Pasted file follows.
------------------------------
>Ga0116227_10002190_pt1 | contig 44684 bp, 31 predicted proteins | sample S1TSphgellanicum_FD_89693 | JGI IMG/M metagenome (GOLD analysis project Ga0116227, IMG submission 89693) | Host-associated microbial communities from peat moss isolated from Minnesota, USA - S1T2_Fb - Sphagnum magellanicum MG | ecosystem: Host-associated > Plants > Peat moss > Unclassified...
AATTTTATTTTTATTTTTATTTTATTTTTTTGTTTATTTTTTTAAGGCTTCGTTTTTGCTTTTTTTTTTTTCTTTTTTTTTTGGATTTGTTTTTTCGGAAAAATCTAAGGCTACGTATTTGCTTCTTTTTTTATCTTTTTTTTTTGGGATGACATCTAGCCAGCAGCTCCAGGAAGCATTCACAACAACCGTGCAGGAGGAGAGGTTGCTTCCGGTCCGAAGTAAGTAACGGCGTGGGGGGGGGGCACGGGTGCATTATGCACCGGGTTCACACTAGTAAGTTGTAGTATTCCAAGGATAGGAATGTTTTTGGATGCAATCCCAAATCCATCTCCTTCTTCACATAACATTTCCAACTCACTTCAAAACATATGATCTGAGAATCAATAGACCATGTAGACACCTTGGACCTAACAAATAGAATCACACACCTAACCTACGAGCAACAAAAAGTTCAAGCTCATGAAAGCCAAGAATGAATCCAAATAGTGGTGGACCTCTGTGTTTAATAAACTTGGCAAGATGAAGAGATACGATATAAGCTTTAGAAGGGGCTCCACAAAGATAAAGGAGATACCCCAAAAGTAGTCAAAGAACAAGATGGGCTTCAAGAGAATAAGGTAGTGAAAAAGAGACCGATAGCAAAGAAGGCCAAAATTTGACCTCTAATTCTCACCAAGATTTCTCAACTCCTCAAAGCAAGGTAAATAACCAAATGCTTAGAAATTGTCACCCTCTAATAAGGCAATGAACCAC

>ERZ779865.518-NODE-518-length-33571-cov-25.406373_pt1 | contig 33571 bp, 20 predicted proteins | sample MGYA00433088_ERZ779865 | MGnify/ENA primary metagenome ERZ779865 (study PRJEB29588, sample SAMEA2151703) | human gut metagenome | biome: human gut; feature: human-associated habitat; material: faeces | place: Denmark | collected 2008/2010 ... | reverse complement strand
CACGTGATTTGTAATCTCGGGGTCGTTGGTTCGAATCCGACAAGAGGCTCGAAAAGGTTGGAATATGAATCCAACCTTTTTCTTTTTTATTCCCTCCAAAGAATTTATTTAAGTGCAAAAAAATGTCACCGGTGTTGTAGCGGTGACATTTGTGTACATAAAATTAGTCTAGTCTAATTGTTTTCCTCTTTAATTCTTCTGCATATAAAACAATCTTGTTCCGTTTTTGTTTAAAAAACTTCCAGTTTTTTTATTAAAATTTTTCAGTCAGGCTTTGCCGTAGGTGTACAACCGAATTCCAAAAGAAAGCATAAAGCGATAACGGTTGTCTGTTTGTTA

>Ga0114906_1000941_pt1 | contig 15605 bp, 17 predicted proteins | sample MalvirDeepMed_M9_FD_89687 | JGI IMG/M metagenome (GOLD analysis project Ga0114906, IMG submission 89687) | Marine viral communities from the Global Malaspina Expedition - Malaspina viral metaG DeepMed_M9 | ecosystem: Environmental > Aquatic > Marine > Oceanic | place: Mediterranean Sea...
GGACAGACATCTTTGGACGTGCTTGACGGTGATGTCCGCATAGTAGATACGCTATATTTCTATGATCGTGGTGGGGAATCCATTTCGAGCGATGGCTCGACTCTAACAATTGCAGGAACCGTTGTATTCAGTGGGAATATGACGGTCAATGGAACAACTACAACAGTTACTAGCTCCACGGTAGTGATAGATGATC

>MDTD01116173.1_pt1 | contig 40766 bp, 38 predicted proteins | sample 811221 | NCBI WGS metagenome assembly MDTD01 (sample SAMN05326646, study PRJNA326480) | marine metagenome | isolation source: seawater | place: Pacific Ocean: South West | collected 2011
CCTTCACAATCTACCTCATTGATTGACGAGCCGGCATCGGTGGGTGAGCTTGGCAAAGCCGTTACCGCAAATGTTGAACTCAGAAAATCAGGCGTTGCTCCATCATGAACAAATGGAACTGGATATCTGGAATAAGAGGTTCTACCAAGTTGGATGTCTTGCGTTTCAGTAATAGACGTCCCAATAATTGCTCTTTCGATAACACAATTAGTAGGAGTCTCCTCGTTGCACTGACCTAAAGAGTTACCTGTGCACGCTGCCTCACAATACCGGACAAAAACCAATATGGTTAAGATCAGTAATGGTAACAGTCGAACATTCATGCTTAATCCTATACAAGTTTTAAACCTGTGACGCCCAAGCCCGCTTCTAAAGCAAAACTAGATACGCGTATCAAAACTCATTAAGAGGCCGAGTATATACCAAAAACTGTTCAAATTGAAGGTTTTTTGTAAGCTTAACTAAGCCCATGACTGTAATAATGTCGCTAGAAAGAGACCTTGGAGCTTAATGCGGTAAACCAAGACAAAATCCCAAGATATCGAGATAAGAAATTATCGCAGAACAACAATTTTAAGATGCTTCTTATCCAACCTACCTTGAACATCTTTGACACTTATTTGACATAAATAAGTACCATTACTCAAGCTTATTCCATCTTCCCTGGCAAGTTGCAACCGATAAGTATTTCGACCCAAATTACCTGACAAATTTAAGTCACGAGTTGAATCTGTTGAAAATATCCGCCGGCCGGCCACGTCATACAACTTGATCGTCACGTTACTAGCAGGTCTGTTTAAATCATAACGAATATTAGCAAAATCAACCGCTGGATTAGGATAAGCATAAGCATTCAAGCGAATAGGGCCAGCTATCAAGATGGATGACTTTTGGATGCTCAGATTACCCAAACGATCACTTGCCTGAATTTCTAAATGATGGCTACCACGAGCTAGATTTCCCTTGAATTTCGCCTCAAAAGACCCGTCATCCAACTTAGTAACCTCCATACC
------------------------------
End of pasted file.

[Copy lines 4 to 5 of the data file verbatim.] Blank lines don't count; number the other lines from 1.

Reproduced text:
CACGTGATTTGTAATCTCGGGGTCGTTGGTTCGAATCCGACAAGAGGCTCGAAAAGGTTGGAATATGAATCCAACCTTTTTCTTTTTTATTCCCTCCAAAGAATTTATTTAAGTGCAAAAAAATGTCACCGGTGTTGTAGCGGTGACATTTGTGTACATAAAATTAGTCTAGTCTAATTGTTTTCCTCTTTAATTCTTCTGCATATAAAACAATCTTGTTCCGTTTTTGTTTAAAAAACTTCCAGTTTTTTTATTAAAATTTTTCAGTCAGGCTTTGCCGTAGGTGTACAACCGAATTCCAAAAGAAAGCATAAAGCGATAACGGTTGTCTGTTTGTTA

>Ga0114906_1000941_pt1 | contig 15605 bp, 17 predicted proteins | sample MalvirDeepMed_M9_FD_89687 | JGI IMG/M metagenome (GOLD analysis project Ga0114906, IMG submission 89687) | Marine viral communities from the Global Malaspina Expedition - Malaspina viral metaG DeepMed_M9 | ecosystem: Environmental > Aquatic > Marine > Oceanic | place: Mediterranean Sea...